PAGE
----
The Budget Season Isn’t Over Yet

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Board of Education, District 5

By the time this article prints, the Anne Arundel County Public Schools Fiscal Year 2020 budget will be in the hands of our esteemed county council. This is the last, but crucial, step in the budget cycle before we will know whether our operating and capital budget requests will be fulfilled. With our school system being woefully underfunded for years, we have a lot of catching up to do. The level of funding received will affect every aspect of our schools.

Our priorities for this year’s budget were clear and included increasing school mental health staff, expanding ESOL (English for Speakers of Other Languages) services, and decreasing class sizes.

The mental health of our students is critical to their success. When our student’s mental and emotional needs are met, they are more likely to rise to the life’s challenges and are less likely to self-harm, abuse substances, and suffer from anxiety and depression.

Our school mental health staff members are wonderful and well-qualified but are sometimes spread far too thin. One student recently commented to me that it can take weeks to get an appointment with her school counselor and, when they do meet, might not have the time desired to help resolve problems. Likewise, it is not uncommon to not have a psychologist on-site some days during the school week if the psychologist is shared between multiple schools. While we are far from achieving recommended mental health staff to student ratios at all schools, the enormous positive impact by adding an additional 18 school counselors, 7.6 psychologists, and six social workers is immeasurable.

Our community is growing and becoming more diverse every year. Some of the most powerful testimony I heard before voting on the budget was from students involved in our English Language Acquisition (ELA) program. These students beautifully articulated how they benefited from the ELA program. Each of them finished their testimony by telling the Board of Education how they could have given their testimony in their native language but wanted to speak in English, highlighting their newly acquired English language skills as a result of participating in the program. If funding isn’t provided for the requested additional English Language Acquisition teachers, bilingual facilitators, and bilingual assistants students will begin to fall through the cracks.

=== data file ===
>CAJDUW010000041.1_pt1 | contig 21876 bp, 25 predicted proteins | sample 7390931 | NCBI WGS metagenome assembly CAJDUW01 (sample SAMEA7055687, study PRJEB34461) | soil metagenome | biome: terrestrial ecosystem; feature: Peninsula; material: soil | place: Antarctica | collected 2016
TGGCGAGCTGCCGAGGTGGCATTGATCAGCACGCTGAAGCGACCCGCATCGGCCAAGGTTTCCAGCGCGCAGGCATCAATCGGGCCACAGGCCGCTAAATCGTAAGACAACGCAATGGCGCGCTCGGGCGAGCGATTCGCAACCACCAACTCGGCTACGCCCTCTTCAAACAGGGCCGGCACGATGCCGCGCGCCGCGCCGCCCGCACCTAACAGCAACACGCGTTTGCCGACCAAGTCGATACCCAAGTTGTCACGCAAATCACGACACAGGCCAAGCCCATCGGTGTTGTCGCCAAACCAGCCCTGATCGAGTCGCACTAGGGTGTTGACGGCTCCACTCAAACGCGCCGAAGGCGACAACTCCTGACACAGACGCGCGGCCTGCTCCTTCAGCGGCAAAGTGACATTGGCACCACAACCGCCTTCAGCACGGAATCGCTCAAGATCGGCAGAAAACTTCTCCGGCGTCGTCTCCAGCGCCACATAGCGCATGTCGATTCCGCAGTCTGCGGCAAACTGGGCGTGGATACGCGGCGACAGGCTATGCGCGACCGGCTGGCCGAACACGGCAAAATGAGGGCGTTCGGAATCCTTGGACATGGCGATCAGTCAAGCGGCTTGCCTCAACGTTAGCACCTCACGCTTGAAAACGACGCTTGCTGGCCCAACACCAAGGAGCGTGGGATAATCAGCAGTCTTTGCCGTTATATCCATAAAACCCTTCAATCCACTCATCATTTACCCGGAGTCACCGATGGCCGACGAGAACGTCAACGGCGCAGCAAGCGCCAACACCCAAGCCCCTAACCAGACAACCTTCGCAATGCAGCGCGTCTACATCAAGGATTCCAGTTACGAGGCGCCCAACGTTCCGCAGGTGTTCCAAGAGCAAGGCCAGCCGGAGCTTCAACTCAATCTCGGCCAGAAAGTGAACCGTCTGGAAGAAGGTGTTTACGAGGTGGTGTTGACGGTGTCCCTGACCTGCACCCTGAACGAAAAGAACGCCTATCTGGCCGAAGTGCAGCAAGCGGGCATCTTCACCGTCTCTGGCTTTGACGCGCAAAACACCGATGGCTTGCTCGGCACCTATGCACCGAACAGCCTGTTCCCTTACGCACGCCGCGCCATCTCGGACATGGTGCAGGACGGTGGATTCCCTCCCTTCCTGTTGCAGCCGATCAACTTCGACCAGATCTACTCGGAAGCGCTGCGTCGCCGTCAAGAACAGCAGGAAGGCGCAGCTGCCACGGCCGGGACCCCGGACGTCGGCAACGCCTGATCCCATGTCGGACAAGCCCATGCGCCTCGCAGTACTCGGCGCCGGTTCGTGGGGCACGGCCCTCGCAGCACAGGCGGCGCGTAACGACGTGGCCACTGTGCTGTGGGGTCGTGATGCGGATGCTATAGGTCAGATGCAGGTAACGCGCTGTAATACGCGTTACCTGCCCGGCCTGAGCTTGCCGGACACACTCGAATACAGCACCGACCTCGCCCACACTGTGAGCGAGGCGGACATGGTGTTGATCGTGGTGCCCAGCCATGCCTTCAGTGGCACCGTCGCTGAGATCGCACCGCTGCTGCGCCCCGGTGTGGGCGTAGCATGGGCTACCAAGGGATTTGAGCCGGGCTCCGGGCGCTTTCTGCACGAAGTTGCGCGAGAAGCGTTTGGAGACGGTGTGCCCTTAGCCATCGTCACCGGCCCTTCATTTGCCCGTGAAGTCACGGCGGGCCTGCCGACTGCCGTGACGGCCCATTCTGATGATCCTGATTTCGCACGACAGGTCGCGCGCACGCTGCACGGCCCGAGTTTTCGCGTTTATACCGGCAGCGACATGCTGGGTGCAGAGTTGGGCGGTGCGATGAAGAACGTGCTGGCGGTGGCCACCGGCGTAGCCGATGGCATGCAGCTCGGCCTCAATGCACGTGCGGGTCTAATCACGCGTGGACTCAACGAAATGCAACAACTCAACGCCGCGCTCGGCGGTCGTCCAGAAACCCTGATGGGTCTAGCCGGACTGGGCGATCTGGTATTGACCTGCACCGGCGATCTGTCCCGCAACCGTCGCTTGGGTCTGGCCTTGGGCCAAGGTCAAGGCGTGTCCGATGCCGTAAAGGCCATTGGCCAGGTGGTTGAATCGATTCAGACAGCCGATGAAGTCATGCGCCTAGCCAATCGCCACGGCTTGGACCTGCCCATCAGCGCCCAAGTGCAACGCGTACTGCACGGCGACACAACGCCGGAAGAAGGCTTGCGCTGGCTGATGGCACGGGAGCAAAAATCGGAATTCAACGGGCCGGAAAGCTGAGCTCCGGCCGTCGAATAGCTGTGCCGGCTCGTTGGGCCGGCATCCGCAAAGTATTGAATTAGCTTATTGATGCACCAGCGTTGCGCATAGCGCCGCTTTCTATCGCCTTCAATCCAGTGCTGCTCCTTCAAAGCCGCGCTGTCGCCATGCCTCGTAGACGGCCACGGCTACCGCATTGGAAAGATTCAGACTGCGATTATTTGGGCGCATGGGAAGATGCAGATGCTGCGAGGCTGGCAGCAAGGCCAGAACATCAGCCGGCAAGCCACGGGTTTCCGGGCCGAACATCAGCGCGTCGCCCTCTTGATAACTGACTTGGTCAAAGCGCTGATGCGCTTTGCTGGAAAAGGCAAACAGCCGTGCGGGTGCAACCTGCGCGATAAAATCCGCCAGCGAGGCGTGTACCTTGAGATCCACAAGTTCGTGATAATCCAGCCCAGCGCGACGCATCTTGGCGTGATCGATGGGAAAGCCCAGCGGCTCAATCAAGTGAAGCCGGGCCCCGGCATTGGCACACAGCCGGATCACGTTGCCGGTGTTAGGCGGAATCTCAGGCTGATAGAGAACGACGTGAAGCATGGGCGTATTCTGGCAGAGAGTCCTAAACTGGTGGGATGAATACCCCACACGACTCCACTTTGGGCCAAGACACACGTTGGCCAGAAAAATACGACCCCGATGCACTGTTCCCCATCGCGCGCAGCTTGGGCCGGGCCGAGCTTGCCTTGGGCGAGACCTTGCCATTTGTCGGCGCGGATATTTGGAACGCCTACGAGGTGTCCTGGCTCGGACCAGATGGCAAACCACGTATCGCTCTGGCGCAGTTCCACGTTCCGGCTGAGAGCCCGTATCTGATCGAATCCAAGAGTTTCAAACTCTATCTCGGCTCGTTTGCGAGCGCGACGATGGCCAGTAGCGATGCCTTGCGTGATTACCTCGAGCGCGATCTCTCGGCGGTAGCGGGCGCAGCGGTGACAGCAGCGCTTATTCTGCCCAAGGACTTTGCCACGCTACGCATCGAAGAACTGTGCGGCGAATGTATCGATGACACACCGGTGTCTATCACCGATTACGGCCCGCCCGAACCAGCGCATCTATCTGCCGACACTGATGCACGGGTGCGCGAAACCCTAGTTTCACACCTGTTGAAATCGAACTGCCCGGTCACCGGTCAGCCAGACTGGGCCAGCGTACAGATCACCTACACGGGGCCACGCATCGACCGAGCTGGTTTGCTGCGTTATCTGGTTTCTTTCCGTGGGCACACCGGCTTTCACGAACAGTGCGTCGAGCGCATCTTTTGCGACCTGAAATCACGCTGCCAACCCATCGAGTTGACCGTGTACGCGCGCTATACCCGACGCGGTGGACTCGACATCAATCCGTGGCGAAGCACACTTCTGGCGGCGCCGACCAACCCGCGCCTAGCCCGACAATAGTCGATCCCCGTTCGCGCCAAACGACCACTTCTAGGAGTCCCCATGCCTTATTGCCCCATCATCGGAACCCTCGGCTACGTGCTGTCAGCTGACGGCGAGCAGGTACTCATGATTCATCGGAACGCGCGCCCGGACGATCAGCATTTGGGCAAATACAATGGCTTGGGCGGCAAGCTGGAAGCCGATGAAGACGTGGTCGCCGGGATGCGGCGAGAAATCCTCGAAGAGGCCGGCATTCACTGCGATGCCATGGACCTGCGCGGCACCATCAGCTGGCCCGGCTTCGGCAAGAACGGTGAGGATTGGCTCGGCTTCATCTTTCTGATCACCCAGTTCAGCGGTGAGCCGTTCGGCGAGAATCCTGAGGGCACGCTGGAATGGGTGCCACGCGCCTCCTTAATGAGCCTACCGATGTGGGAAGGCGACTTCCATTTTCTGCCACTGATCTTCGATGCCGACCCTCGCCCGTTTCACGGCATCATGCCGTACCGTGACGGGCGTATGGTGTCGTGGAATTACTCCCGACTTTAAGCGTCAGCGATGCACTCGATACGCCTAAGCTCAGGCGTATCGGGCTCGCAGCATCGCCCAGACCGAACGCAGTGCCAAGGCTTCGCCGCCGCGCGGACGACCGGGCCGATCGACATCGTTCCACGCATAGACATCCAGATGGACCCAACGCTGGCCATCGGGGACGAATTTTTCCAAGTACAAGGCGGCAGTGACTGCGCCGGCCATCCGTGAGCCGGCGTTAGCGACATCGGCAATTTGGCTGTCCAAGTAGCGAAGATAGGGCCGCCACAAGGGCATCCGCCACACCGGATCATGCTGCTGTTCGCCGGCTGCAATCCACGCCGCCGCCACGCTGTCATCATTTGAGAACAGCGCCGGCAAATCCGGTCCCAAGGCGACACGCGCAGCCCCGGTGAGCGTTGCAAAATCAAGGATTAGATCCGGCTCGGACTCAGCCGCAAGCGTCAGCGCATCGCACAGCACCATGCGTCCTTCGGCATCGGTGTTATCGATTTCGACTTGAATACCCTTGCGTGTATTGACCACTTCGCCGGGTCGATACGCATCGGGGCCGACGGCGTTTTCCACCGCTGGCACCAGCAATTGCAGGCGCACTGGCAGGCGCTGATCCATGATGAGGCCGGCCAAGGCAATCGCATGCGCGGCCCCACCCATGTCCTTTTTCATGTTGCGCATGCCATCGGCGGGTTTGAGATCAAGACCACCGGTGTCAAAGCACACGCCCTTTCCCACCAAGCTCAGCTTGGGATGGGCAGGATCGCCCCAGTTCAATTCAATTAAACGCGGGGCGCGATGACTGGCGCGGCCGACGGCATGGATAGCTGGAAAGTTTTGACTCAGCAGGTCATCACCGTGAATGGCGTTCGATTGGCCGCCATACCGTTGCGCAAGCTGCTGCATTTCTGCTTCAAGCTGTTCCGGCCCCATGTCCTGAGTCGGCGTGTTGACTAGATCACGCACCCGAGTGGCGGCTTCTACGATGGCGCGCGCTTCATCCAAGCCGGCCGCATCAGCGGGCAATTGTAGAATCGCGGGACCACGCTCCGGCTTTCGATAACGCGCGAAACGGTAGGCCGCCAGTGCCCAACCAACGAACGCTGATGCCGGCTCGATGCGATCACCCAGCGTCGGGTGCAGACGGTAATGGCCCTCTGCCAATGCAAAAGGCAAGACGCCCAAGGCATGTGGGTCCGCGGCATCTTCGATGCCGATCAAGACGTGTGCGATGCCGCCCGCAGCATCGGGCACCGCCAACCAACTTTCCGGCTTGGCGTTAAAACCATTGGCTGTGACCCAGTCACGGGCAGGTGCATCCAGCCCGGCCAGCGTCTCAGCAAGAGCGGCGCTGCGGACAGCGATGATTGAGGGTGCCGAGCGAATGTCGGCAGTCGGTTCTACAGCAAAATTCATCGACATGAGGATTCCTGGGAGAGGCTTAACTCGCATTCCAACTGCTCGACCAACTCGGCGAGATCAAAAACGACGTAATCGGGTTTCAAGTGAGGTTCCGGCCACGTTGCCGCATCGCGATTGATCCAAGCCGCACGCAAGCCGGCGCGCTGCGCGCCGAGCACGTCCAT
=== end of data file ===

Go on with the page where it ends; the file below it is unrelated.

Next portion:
As our county grows, so does class size. I’ve heard that some high school classes top 40 students, while it is not uncommon to have 30 students in elementary school classes. Large class sizes equate to inadequate one-on-one time with teachers, behavior problems, and a less supportive learning environment. In recent years, despite growing enrollment, funding for additional teachers has not been supported. I am hoping that this year is different and we can finally see some relief in this area. When our class sizes are reined in, so many academic and behavior problems will dissipate.

The county council will hold two public budget hearings in May. The first will be on May 9 at 7:00pm at the Arundel Center (44 Calvert Street in Annapolis). The second will be on May 13 at 7:00pm at North County High School (10 E. 1st Avenue in Glen Burnie). I encourage anyone wanting to testify to attend these hearings and advocate for full school funding! Speak from the heart, share your experiences and make your voices heard.

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